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Trump Denies Using Racist Terms During Immigration Meeting

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WASHINGTON (CBSMiami) - The debate over immigration reform is being overshadowed by reports of presidential profanity in the Oval Office.

Several lawmakers have called President Donald Trump's remark "racist" and "reprehensible." This, as the president, today, will sign a declaration honoring Dr. Martin Luther King, Jr. day.

Late Thursday afternoon, during an Oval Office meeting, lawmakers floated the idea of restoring Temporary Protected Status for some immigrants. Trump apparently grew frustrated and shocked lawmakers with his response.

"Why are we having all these people from s***hole countries come here?" Trump asked.

Trump then suggested that the U.S. admit more people from countries like Norway.

Thursday night, Trump took to Twitter to defend his immigration priorities and denied using a racist term to describe immigrants from Africa, Haiti, and El Salvador.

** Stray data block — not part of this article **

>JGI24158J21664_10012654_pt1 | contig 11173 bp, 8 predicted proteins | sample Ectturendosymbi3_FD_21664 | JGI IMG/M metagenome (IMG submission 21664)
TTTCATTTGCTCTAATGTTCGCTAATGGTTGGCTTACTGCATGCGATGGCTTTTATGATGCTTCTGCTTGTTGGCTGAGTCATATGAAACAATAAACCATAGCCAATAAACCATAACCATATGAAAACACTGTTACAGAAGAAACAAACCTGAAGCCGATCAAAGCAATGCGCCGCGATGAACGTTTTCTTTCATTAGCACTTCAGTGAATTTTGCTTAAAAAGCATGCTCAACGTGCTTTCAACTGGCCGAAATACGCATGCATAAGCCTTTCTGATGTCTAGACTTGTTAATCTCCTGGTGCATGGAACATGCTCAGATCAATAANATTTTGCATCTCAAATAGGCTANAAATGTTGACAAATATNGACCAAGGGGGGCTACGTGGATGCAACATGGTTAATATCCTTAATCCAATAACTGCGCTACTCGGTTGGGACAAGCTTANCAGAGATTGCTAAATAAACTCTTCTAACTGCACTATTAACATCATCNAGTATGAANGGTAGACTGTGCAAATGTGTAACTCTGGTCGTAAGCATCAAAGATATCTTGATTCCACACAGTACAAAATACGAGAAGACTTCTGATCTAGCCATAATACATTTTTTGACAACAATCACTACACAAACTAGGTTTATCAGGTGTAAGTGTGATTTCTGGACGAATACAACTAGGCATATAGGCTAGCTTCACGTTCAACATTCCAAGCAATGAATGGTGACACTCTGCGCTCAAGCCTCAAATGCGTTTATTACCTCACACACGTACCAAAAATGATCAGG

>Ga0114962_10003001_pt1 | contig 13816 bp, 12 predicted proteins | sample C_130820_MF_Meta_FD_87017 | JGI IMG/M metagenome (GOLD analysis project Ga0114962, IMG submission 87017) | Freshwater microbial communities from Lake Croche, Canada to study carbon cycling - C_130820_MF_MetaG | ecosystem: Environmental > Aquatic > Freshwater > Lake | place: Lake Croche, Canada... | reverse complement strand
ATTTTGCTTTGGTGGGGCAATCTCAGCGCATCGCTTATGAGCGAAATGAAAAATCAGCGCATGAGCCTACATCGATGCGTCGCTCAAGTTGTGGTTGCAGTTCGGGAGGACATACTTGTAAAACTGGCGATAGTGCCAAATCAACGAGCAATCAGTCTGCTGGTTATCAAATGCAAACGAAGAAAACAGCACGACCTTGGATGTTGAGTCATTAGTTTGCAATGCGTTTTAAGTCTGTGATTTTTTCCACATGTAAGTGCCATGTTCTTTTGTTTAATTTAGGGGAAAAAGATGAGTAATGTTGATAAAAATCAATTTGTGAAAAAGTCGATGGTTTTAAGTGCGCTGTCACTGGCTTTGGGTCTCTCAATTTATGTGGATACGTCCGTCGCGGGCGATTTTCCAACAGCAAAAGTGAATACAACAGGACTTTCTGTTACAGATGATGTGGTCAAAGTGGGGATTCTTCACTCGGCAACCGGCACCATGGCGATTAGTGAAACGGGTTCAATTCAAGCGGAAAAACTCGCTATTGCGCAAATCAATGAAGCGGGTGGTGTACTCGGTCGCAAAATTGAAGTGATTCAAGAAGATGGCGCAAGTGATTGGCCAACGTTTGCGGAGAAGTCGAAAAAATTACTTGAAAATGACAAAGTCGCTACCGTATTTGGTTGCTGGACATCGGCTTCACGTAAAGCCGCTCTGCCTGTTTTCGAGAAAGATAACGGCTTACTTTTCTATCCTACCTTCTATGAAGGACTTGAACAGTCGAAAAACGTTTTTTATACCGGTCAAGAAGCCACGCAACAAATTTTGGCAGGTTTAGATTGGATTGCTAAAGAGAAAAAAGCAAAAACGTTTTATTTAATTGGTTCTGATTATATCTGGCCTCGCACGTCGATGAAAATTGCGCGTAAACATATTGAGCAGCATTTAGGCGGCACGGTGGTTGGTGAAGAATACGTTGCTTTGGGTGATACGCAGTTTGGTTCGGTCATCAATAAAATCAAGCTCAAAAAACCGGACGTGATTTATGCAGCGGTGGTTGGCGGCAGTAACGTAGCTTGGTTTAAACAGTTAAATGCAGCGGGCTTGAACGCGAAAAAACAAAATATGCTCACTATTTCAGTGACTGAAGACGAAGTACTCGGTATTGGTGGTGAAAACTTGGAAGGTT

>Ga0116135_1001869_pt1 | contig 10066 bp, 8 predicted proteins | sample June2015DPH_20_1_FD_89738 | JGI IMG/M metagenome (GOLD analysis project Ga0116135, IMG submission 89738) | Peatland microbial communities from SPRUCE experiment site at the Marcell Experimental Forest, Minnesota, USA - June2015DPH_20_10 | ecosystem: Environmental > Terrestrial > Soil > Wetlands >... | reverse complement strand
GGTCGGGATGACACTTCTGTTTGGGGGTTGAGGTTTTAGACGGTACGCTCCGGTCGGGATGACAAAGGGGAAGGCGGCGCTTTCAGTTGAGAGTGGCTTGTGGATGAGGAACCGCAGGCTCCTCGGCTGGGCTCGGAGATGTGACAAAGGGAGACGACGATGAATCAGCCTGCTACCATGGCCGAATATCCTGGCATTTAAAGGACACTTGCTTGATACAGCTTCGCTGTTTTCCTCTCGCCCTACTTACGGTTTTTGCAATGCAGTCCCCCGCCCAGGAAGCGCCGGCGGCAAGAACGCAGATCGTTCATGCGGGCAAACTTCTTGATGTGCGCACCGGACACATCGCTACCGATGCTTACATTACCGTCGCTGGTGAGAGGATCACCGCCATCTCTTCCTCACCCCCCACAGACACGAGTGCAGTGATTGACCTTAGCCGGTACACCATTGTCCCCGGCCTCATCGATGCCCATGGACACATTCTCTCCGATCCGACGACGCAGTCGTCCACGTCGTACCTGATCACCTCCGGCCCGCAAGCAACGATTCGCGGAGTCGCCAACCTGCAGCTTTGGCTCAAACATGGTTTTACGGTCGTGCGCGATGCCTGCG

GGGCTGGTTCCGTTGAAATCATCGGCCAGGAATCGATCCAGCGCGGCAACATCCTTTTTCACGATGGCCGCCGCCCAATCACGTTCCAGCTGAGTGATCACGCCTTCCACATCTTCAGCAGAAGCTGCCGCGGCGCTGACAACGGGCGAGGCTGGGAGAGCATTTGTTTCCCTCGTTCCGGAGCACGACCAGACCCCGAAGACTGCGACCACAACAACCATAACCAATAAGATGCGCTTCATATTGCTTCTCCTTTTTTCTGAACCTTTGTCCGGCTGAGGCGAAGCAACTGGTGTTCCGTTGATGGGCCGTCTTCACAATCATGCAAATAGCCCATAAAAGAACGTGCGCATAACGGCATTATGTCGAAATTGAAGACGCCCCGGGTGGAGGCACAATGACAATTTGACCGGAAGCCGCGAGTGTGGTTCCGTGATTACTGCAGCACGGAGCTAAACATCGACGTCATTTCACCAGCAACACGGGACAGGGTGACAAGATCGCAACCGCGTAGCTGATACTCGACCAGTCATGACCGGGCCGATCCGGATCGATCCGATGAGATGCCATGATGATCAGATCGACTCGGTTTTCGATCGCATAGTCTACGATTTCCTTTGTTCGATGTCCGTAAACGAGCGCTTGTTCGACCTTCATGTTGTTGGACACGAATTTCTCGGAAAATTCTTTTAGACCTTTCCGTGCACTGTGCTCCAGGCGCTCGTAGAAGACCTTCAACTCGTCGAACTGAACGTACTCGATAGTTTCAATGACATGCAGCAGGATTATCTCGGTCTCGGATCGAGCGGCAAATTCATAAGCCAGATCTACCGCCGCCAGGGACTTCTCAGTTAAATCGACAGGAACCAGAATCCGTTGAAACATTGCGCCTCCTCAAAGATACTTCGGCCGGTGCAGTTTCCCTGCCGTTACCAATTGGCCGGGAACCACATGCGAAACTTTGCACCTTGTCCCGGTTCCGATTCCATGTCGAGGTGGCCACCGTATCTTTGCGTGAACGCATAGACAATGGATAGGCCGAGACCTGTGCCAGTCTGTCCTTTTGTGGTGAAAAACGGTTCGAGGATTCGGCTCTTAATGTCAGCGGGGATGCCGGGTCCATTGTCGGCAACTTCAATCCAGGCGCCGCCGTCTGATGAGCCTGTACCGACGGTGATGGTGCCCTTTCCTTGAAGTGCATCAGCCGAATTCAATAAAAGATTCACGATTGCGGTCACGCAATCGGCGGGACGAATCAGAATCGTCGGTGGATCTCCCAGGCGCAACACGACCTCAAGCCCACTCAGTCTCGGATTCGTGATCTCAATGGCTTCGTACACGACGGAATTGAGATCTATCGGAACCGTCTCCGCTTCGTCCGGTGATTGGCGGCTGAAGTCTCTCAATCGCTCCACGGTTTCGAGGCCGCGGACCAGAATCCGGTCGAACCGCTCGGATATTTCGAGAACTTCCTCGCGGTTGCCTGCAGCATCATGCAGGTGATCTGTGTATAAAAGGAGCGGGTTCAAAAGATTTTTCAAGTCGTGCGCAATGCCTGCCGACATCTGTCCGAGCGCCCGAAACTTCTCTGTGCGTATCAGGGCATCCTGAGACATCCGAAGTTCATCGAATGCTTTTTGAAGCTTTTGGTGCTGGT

Republicans and Democrats alike have condemned the president's remarks.

The Haitian government has summoned the top-ranking U.S. diplomat to explain the president's comment.

Friday morning, Trump took to Twitter to deny he said anything derogatory about Haiti.

Sen. Dick Durbin refuted Trump's tweeted denials that he used the phrase "s***hole countries" when discussing legal protections for immigrants from Haiti, El Salvador, and African countries. Durbin, who was in the meeting with the president when he made the remarks, said of Trump's denial, "It's not true. He said those hateful things, and he said them repeatedly."

Durbin said Republican Senator Lindsey Graham actually spoke up during the meeting and challenged the president's comments to his face. Durbin said that took incredible political courage and he respects him for it.

Graham released a statement which read in part:

"Following comments by the President, I said my piece directly to him yesterday. The President and all those attending the meeting know what I said and how I feel. I've always believed that America is an idea, not defined by its people but by its ideals.

The American ideal is embraced by people all over the globe. It was best said a long time ago, E Pluribus Unum - Out of Many, One. Diversity has always been our strength, not our weakness."

The White House did not deny the president's reported remarks. A spokesperson released a statement that said in part, "Certain Washington politicians choose to fight for foreign countries, but President Trump will always fight for the American people."

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